The population for this study was college students from a premier Division I athletics conference. The conference was comprised of universities that displayed the characteristics of corporate athleticism including lavish, revenue-generating stadia, high salaries for coaches and administrators, frequent television appearances and high ticket sales. Student directories were obtained from each of the universities in the selected conference and the directories were used to randomly select 2,000 college students.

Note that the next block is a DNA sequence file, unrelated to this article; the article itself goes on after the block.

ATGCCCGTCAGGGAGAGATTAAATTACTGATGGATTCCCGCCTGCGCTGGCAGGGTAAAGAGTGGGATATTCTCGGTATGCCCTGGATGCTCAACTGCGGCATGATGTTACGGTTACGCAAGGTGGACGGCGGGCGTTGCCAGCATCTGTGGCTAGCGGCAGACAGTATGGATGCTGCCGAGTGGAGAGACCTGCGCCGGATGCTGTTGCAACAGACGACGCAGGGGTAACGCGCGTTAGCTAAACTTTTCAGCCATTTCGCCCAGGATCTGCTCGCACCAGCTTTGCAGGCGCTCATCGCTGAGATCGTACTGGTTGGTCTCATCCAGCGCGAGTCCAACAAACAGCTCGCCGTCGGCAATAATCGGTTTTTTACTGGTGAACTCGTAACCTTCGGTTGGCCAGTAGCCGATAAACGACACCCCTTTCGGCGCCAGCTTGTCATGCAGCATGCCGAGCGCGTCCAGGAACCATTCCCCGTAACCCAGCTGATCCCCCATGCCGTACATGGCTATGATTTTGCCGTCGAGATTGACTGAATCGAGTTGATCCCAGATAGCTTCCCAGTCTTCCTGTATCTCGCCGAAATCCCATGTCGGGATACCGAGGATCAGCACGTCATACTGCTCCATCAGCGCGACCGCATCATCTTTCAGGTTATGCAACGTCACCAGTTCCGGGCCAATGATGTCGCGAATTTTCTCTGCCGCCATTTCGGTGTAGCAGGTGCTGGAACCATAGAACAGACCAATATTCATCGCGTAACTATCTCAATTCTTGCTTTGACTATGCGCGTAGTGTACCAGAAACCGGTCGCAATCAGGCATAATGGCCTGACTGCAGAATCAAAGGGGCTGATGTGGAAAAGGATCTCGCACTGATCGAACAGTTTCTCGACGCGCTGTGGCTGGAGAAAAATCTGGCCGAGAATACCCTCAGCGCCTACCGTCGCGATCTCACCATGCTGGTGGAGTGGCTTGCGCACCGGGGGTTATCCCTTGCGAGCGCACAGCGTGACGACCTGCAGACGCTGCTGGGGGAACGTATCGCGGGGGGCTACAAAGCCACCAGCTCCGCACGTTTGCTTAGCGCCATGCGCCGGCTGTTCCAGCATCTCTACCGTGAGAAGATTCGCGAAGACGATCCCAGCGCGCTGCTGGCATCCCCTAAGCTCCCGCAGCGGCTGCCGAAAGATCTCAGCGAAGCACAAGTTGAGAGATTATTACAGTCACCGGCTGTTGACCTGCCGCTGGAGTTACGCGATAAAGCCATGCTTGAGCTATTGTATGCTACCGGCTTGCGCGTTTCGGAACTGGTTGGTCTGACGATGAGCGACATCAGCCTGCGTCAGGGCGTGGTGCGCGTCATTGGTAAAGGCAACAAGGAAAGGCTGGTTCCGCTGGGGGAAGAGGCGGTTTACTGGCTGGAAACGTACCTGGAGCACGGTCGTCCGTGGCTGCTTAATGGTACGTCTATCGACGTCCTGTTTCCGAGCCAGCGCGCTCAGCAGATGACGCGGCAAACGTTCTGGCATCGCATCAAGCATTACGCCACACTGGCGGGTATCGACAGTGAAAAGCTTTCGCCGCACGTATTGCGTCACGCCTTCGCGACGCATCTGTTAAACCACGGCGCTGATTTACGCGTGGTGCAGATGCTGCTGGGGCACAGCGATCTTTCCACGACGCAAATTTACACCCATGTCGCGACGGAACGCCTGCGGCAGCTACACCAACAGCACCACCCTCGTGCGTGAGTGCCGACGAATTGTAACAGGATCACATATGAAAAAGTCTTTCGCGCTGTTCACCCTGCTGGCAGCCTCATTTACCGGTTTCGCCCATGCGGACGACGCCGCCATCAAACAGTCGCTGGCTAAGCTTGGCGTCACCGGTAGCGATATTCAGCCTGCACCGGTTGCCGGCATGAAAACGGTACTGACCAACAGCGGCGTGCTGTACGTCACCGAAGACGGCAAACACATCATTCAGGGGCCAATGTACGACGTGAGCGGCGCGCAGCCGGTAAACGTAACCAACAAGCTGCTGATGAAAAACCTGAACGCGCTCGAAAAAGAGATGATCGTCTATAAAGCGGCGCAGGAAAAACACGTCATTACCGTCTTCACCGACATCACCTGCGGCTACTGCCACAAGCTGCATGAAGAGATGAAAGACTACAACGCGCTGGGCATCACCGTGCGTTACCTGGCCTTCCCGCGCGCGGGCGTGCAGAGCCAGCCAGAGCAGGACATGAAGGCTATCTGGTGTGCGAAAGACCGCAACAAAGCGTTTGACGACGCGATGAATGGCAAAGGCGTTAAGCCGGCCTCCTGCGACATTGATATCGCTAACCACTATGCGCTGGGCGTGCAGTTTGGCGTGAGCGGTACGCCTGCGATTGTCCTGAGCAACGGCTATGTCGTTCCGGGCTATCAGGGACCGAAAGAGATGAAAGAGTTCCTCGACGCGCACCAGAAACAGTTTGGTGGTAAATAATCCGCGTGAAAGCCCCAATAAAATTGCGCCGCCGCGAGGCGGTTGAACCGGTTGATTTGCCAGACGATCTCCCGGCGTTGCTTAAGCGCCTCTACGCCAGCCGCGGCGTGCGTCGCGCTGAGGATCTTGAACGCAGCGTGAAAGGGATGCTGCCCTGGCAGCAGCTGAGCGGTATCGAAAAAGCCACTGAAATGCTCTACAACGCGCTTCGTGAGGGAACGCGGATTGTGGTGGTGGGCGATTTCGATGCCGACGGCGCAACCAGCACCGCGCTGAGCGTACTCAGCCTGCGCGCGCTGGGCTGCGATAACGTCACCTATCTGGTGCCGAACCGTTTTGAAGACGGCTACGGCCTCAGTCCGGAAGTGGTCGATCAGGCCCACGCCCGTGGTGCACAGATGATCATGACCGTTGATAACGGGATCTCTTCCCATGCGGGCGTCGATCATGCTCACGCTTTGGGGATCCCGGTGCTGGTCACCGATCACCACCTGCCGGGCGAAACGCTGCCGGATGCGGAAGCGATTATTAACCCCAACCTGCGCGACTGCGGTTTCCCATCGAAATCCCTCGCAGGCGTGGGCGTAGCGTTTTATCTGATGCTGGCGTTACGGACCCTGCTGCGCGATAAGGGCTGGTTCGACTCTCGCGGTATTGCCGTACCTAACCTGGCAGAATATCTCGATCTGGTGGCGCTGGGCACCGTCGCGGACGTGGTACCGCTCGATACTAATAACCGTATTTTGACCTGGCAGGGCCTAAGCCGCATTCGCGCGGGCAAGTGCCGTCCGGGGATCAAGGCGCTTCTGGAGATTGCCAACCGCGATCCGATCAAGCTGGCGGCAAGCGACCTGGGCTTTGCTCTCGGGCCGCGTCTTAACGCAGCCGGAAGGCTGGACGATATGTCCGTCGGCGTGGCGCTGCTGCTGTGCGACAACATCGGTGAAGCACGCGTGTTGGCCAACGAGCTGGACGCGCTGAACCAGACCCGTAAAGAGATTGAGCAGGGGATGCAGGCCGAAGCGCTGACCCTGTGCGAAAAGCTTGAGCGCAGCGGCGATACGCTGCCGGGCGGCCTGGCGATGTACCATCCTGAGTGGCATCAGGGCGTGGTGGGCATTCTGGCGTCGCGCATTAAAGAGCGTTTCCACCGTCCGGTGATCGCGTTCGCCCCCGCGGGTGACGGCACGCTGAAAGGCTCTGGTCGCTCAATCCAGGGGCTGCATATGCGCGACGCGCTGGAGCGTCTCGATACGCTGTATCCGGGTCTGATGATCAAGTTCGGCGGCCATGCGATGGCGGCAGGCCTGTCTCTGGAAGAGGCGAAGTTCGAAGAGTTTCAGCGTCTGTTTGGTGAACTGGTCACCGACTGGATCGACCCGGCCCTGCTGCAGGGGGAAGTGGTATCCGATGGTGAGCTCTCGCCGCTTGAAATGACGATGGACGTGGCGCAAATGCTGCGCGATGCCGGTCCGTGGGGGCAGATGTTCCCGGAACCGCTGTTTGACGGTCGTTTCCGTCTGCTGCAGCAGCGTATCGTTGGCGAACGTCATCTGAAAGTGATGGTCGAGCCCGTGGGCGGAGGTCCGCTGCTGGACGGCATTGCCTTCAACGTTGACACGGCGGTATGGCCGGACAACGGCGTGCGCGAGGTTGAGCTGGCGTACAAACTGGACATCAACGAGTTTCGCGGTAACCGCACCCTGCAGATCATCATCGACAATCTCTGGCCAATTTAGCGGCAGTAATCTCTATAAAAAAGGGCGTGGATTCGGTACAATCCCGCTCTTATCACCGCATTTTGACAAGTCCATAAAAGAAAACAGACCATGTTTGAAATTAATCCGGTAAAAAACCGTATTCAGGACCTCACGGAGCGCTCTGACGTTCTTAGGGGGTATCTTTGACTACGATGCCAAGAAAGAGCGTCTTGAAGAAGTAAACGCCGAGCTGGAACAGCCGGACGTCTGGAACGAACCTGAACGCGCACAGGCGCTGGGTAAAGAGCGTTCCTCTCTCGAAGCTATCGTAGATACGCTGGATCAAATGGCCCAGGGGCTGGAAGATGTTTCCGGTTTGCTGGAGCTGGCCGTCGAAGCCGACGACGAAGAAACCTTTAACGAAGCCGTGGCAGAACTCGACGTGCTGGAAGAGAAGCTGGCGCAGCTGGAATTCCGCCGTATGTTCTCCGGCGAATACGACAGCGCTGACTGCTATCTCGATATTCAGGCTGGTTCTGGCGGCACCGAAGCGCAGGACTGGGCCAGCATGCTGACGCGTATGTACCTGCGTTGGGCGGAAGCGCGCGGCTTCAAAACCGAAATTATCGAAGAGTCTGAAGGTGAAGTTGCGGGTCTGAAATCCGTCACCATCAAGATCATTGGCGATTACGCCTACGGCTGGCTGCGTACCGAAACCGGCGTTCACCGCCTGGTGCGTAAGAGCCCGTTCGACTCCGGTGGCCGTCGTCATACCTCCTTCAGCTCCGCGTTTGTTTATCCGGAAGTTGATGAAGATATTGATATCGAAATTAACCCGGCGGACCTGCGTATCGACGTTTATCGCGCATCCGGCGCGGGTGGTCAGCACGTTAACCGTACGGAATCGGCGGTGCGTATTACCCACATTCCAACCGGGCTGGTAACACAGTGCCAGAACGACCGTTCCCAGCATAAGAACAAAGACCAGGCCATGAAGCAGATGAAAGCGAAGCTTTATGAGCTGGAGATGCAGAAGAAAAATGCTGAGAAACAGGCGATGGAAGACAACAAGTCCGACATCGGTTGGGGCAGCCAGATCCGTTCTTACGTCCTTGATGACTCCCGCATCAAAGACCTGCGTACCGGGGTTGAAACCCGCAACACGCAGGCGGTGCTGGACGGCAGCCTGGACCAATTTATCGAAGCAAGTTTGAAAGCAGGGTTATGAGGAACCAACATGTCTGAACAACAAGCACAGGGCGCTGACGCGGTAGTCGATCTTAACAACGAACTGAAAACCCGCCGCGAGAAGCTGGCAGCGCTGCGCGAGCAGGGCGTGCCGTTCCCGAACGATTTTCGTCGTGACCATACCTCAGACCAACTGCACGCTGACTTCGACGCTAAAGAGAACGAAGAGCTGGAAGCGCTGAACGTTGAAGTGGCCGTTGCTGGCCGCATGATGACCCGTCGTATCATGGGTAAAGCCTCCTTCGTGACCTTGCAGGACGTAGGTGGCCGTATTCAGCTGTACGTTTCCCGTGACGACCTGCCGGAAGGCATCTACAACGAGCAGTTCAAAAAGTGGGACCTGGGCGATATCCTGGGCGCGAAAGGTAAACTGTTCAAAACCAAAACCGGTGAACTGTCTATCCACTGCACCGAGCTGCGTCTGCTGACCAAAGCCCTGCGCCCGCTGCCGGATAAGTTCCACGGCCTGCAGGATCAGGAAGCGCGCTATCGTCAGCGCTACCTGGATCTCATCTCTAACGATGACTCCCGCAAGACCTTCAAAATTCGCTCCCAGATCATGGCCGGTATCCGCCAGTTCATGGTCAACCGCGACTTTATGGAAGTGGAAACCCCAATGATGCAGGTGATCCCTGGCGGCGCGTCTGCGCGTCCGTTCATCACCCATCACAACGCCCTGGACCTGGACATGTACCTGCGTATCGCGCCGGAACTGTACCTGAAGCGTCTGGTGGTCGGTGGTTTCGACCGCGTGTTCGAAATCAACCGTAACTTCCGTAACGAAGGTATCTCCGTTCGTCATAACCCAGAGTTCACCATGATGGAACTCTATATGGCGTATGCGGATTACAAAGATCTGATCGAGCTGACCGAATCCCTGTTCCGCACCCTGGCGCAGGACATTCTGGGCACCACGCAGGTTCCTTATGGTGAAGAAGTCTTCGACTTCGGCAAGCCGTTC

The instrument used in this study was comprised of a questionnaire with two sections. The first section elicited responses to four forced choice questions: (a) Should student-athletes receive direct cash payments for intercollegiate athletics participation? (b) Why should student-athletes receive direct cash payments? (c) Why should student-athletes not receive direct cash payments? and (d) If cash payments were permitted, what revenue stream(s) should provide the additional money? Section I of the instrument was derived from the literature that has discussed the concept of paying intercollegiate student-athletes (Beauchamp, 1996; DeVenzio, 1986; Fish, 1997; Rushin, 1997: Sheehan, 1996; Steiber, 1991; VanderZwaag, 1988). A comprehensive list of choices for each question was gained through the literature review. Participants in the study were asked to select the choice(s) to each question based on their perception. Subjects were also allowed to write in additional responses if their choice was not found on the list provided.